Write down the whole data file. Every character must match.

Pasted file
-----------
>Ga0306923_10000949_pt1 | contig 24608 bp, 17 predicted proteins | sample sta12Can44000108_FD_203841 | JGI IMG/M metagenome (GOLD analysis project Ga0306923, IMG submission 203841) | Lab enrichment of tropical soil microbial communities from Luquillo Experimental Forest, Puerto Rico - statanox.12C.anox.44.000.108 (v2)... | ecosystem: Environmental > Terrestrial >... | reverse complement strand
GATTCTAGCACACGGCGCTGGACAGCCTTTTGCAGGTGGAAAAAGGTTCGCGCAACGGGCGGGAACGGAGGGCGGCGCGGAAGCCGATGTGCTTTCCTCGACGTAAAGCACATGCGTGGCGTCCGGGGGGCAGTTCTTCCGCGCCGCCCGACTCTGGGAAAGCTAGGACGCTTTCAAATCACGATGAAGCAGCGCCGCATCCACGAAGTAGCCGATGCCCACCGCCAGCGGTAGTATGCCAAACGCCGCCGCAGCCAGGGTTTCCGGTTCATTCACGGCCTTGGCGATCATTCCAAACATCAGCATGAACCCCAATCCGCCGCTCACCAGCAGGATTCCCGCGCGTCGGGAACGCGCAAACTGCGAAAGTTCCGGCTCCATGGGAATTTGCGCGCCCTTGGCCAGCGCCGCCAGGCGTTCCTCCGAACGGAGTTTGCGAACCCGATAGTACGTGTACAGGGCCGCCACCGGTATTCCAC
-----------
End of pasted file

>Ga0306923_10000949_pt1 | contig 24608 bp, 17 predicted proteins | sample sta12Can44000108_FD_203841 | JGI IMG/M metagenome (GOLD analysis project Ga0306923, IMG submission 203841) | Lab enrichment of tropical soil microbial communities from Luquillo Experimental Forest, Puerto Rico - statanox.12C.anox.44.000.108 (v2)... | ecosystem: Environmental > Terrestrial >... | reverse complement strand
GATTCTAGCACACGGCGCTGGACAGCCTTTTGCAGGTGGAAAAAGGTTCGCGCAACGGGCGGGAACGGAGGGCGGCGCGGAAGCCGATGTGCTTTCCTCGACGTAAAGCACATGCGTGGCGTCCGGGGGGCAGTTCTTCCGCGCCGCCCGACTCTGGGAAAGCTAGGACGCTTTCAAATCACGATGAAGCAGCGCCGCATCCACGAAGTAGCCGATGCCCACCGCCAGCGGTAGTATGCCAAACGCCGCCGCAGCCAGGGTTTCCGGTTCATTCACGGCCTTGGCGATCATTCCAAACATCAGCATGAACCCCAATCCGCCGCTCACCAGCAGGATTCCCGCGCGTCGGGAACGCGCAAACTGCGAAAGTTCCGGCTCCATGGGAATTTGCGCGCCCTTGGCCAGCGCCGCCAGGCGTTCCTCCGAACGGAGTTTGCGAACCCGATAGTACGTGTACAGGGCCGCCACCGGTATTCCAC